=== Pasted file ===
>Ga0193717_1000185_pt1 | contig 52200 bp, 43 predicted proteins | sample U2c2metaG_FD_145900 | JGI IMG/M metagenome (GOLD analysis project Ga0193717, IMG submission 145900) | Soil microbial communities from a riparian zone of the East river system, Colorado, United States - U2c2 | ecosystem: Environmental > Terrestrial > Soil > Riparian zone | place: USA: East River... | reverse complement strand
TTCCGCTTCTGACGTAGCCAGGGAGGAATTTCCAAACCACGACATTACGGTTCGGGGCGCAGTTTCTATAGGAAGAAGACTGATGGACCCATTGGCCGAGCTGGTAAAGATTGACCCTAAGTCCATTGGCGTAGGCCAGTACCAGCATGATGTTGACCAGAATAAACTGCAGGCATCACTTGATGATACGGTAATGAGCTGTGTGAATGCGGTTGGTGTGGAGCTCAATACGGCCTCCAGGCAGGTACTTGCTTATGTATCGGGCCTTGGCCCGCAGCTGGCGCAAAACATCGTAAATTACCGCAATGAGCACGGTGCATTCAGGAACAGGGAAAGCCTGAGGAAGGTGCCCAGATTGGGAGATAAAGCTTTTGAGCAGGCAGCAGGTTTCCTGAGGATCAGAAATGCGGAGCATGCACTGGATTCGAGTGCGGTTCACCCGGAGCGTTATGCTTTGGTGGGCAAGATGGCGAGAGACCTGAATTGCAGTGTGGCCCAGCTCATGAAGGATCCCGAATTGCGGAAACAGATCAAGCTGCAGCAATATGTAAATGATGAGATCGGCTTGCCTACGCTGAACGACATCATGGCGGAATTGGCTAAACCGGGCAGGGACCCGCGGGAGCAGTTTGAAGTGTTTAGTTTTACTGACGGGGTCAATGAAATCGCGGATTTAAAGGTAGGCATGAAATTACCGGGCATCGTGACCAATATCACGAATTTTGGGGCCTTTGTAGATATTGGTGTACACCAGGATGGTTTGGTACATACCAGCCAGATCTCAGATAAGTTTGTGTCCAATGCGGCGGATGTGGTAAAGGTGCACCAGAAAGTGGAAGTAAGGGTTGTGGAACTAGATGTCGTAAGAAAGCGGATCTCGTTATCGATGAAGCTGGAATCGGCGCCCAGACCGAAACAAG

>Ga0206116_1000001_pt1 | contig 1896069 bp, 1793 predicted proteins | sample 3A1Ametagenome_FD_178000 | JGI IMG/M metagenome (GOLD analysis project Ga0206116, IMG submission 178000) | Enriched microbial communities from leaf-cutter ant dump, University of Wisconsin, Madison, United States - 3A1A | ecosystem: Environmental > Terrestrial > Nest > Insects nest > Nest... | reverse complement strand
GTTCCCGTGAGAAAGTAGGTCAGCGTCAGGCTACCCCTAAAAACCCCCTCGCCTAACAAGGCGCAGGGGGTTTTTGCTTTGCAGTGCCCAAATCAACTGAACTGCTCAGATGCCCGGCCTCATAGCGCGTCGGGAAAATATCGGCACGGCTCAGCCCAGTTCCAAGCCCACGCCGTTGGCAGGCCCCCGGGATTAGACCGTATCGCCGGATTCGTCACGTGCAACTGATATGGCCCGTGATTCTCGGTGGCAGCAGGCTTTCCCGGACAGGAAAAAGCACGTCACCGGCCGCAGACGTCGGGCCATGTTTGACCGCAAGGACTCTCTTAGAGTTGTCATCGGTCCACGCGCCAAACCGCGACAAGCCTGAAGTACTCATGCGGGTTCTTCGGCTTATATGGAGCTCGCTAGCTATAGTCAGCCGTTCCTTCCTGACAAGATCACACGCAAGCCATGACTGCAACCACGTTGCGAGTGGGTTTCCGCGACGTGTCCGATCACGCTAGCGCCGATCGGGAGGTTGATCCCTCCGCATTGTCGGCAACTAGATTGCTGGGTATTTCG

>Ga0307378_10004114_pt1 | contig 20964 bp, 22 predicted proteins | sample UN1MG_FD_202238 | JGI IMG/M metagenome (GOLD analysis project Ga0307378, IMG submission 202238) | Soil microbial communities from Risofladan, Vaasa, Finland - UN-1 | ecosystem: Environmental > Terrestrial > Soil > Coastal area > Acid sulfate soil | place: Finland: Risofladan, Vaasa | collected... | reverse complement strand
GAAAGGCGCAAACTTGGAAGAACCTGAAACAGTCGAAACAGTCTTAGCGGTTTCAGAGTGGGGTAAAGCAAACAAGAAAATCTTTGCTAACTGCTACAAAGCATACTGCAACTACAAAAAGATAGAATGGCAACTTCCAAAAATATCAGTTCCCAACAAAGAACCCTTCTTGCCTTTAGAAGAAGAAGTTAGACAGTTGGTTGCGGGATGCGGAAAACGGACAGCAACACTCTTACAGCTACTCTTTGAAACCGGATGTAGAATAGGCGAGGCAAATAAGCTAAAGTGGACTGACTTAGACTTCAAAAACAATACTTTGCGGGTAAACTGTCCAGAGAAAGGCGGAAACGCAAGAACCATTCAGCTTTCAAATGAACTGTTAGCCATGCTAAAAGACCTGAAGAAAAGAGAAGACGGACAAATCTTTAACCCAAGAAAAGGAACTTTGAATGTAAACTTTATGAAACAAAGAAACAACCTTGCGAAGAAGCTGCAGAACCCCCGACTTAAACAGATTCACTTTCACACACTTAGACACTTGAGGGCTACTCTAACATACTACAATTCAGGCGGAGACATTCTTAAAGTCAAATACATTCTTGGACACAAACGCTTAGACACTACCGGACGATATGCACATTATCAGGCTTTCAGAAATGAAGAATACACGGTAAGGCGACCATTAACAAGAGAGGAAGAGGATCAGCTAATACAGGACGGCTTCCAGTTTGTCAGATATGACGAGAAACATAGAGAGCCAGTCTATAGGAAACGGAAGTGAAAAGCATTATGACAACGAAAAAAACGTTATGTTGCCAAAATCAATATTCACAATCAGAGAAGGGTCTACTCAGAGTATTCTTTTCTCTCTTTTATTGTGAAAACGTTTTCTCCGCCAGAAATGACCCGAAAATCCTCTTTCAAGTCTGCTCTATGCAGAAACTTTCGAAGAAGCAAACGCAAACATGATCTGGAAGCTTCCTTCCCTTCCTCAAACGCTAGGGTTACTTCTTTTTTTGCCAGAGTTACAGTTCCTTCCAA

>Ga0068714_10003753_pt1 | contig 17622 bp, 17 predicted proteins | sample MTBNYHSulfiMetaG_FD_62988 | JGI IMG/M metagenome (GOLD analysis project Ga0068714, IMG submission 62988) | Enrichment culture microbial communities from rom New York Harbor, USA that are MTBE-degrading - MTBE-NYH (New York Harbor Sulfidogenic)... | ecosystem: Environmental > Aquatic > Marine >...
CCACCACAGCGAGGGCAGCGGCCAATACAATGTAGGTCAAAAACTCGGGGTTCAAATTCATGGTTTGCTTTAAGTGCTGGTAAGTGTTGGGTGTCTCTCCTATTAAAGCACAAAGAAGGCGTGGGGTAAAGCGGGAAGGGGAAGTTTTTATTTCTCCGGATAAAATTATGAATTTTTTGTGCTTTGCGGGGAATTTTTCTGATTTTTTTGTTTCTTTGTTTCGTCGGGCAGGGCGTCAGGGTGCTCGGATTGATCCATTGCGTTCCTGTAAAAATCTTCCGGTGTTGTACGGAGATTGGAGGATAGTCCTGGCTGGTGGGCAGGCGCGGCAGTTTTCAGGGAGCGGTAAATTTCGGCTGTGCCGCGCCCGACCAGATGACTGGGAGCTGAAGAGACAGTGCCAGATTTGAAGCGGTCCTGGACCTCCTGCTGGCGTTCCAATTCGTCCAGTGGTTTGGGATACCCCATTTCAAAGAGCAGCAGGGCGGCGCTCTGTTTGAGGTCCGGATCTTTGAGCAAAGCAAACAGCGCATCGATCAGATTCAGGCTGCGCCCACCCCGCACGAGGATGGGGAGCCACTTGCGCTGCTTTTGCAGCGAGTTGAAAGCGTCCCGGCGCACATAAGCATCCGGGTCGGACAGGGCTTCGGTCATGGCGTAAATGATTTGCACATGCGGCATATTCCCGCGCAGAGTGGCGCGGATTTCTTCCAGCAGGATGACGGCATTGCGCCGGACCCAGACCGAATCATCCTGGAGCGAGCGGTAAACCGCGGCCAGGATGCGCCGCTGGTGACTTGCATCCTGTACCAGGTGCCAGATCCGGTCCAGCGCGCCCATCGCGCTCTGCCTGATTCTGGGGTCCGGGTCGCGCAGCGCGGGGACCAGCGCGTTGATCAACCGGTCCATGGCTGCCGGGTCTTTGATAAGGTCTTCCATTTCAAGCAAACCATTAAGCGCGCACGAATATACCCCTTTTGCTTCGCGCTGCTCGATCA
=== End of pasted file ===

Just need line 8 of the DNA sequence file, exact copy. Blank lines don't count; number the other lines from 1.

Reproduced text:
CCACCACAGCGAGGGCAGCGGCCAATACAATGTAGGTCAAAAACTCGGGGTTCAAATTCATGGTTTGCTTTAAGTGCTGGTAAGTGTTGGGTGTCTCTCCTATTAAAGCACAAAGAAGGCGTGGGGTAAAGCGGGAAGGGGAAGTTTTTATTTCTCCGGATAAAATTATGAATTTTTTGTGCTTTGCGGGGAATTTTTCTGATTTTTTTGTTTCTTTGTTTCGTCGGGCAGGGCGTCAGGGTGCTCGGATTGATCCATTGCGTTCCTGTAAAAATCTTCCGGTGTTGTACGGAGATTGGAGGATAGTCCTGGCTGGTGGGCAGGCGCGGCAGTTTTCAGGGAGCGGTAAATTTCGGCTGTGCCGCGCCCGACCAGATGACTGGGAGCTGAAGAGACAGTGCCAGATTTGAAGCGGTCCTGGACCTCCTGCTGGCGTTCCAATTCGTCCAGTGGTTTGGGATACCCCATTTCAAAGAGCAGCAGGGCGGCGCTCTGTTTGAGGTCCGGATCTTTGAGCAAAGCAAACAGCGCATCGATCAGATTCAGGCTGCGCCCACCCCGCACGAGGATGGGGAGCCACTTGCGCTGCTTTTGCAGCGAGTTGAAAGCGTCCCGGCGCACATAAGCATCCGGGTCGGACAGGGCTTCGGTCATGGCGTAAATGATTTGCACATGCGGCATATTCCCGCGCAGAGTGGCGCGGATTTCTTCCAGCAGGATGACGGCATTGCGCCGGACCCAGACCGAATCATCCTGGAGCGAGCGGTAAACCGCGGCCAGGATGCGCCGCTGGTGACTTGCATCCTGTACCAGGTGCCAGATCCGGTCCAGCGCGCCCATCGCGCTCTGCCTGATTCTGGGGTCCGGGTCGCGCAGCGCGGGGACCAGCGCGTTGATCAACCGGTCCATGGCTGCCGGGTCTTTGATAAGGTCTTCCATTTCAAGCAAACCATTAAGCGCGCACGAATATACCCCTTTTGCTTCGCGCTGCTCGATCA